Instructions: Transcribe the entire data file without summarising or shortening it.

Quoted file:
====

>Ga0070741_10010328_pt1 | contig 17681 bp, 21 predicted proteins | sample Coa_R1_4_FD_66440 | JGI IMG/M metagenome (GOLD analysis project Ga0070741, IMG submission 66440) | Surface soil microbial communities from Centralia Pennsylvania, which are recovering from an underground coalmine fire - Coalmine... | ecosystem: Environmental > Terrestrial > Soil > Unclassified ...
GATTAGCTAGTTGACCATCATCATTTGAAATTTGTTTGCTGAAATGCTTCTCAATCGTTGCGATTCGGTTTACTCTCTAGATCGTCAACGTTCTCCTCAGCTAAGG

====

>Ga0070741_10010328_pt1 | contig 17681 bp, 21 predicted proteins | sample Coa_R1_4_FD_66440 | JGI IMG/M metagenome (GOLD analysis project Ga0070741, IMG submission 66440) | Surface soil microbial communities from Centralia Pennsylvania, which are recovering from an underground coalmine fire - Coalmine... | ecosystem: Environmental > Terrestrial > Soil > Unclassified ...
GATTAGCTAGTTGACCATCATCATTTGAAATTTGTTTGCTGAAATGCTTCTCAATCGTTGCGATTCGGTTTACTCTCTAGATCGTCAACGTTCTCCTCAGCTAAGG